Kavli Fulldome Lecture Series: Bringing Data to Life

In the Kavli Fulldome Lectures, Adler visualization experts help leading scientists communicate with the public—both at the museum and around the world—by following a golden rule of storytelling: Show; don’t tell.

Each presentation features dazzling, animated images of real data projected onto the planetarium dome. Instead of raw data in charts and graphs, you might see the orbits of trans-Neptunian objects converge in the distant past or a gravitational wave rippling through spacetime.

How Can I Experience a Lecture?

There are several ways to host and experience one of our immersive lectures.

As a Planetarium

Via Domecast

If your planetarium is running Uniview™ or Elumenati software, you can host your own event and livestream the fully immersive lecture via domecast. Your attendees will experience the live presentation as if they are sitting in the room with the speaker. If you’re interested in being a partner venue for one of our upcoming lectures, let us know!

As a Planetarium

Host a Viewing Party

All Kavli Fulldome Lectures are now being live-streamed via YouTube 360°! Host your own viewing party, wherever you are: all you guests need is a smartphone and a VR device like Google Cardboard. Interested in getting Adler Planetarium-Kavli Lecture Series-branded VR devices for your event? Let us know!

As an Individual

Via YouTube 360°

You don’t have to be a venue or a host to experience one of our Kavli Fulldome Lectures live! Just grab your smartphone and a VR device (like Google Cardboard below!) and follow our set-up instructions.

Google Cardboard Set

Upcoming Fulldome Lecture: May 9, 2018

The Once and Future Earth: Perspectives on a Global Change

Presented by Dr. Daniel P. Schrag

Dr. Daniel P. Schrag

Dr. Daniel P. Schrag is the Sturgis Hooper Professor of Geology, Professor of Environmental Science and Engineering at Harvard University, and director of the Harvard University Center for the Environment. He also is co-director of the Program on Science, Technology, and Public Policy at the Harvard Kennedy School.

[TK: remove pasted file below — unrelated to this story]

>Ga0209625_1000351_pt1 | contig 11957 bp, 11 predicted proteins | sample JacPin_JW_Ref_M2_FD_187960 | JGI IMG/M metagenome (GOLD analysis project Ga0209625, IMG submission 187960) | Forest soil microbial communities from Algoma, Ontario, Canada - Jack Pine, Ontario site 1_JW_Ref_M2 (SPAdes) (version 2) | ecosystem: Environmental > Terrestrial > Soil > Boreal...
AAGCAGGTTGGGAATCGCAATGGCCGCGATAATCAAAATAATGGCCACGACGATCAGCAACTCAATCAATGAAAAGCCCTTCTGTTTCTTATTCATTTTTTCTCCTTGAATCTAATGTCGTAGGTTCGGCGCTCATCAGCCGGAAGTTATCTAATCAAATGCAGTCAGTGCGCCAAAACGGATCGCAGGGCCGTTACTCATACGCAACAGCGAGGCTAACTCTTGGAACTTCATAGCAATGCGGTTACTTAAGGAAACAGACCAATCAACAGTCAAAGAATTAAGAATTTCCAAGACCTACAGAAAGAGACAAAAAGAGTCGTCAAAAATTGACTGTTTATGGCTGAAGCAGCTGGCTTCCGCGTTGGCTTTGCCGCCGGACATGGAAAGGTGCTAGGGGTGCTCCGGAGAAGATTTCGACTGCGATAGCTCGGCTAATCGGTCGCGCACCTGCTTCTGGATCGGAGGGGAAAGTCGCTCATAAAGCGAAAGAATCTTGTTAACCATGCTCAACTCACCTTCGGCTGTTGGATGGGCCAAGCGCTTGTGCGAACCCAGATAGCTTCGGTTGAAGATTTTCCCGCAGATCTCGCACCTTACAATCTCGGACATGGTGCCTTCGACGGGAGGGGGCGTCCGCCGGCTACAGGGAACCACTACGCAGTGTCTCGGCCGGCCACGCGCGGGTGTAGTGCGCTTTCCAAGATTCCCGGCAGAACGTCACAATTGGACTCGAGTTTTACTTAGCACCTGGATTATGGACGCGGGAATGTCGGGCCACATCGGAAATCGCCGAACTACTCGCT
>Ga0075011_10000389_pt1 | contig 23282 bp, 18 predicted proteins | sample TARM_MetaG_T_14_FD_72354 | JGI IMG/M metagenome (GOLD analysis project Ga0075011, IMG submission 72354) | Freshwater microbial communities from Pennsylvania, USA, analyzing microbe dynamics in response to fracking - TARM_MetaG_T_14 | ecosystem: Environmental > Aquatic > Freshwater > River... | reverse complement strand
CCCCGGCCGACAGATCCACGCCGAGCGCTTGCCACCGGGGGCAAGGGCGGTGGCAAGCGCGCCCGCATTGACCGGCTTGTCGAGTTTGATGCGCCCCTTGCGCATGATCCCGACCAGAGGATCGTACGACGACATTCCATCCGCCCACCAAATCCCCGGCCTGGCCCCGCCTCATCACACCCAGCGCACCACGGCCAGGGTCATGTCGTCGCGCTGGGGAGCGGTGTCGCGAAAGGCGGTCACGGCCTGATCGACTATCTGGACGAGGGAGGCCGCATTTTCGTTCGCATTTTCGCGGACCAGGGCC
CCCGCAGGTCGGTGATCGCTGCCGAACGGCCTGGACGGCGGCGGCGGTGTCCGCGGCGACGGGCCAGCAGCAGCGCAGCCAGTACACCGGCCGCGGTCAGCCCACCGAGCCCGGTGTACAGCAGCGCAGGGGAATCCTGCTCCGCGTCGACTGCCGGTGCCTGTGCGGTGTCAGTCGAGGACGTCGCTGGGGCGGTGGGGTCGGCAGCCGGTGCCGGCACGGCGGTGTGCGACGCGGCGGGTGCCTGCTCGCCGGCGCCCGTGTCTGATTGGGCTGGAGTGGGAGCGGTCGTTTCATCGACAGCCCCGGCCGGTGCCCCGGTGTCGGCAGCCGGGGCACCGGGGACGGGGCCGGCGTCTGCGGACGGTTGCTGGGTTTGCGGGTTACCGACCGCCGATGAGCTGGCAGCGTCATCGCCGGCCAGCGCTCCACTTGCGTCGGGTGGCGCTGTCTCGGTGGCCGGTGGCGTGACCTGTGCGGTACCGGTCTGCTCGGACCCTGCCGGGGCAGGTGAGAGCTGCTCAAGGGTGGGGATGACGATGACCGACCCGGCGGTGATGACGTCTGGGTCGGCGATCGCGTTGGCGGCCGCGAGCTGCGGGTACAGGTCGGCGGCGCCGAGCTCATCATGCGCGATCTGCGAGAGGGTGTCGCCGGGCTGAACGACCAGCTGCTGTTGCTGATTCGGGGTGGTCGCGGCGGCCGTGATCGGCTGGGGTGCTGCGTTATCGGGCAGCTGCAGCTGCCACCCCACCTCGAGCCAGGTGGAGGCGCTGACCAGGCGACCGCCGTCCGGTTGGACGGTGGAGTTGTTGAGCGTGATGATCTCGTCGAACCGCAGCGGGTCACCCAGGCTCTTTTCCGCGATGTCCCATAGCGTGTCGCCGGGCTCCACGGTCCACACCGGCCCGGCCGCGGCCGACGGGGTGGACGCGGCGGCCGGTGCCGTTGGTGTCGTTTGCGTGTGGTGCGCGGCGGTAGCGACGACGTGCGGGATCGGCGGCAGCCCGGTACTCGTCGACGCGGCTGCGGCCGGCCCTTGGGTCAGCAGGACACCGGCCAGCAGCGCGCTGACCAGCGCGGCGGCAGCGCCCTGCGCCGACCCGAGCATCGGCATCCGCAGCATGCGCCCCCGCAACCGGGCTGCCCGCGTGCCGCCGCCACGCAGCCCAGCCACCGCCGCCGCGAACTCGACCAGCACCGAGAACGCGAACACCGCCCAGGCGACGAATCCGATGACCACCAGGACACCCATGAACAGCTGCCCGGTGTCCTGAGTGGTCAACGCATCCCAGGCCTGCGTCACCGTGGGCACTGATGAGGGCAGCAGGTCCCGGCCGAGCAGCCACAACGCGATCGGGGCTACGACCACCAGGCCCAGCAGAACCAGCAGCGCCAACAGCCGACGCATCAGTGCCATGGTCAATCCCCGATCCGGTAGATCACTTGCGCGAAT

Dr. Schrag’s interests include climate change, energy technology, and energy policy. He has studied climate change over the broadest range of Earth’s history, including how climate change and the chemical evolution of the atmosphere influenced the evolution of life in the past, and what steps might be taken to prepare for impacts of climate change in the future. He helped to develop the hypothesis that the Earth experienced a series of extreme glaciations, called “Snowball Earths,” that may have stimulated a rise in atmospheric oxygen and the proliferation of multicellular animals. He is also interested in how we can use climate events in the geologic past to understand our current climate challenges.

Dr. Schrag has worked on a range of issues in energy technology and policy, including advanced technologies for low-carbon transportation fuel, carbon capture and storage, and risks and opportunities of shale gas. He was named a MacArthur Fellow in 2000. From 2009-2017, he served on President Obama’s Council of Advisors on Science and Technology (PCAST), contributing to many reports to the President, including energy technology and national energy policy, agricultural preparedness, climate change, and STEM education.

Past Kavli Fulldome Lecture Series Presenters

Dr. Lisa Kaltenegger, Cornell University

November 2017 • Are We Alone in the Universe?

Dr. Nergis Mavalvala, MIT

October 2016 • The Warped Universe: The 100 Year Quest to Detect Gravitational Waves

Dr. Michael Turner, University of Chicago

May & July 2016 • From The Big Bang To The Multiverse & Beyond

Dr. Michael E. Brown, Cal Tech

March 2015 • Tales From the Outer Solar System

This presentation was the foundation for our newest sky show, Planet Nine, which Dr. Brown collaborated with us to create. In addition to the show being critically-acclaimedan edit from the show also won a Vizzie award for People’s Choice in the Video Category at the 15th Annual Vizzies Challenge presented by Popular Science magazine and the National Science Foundation.

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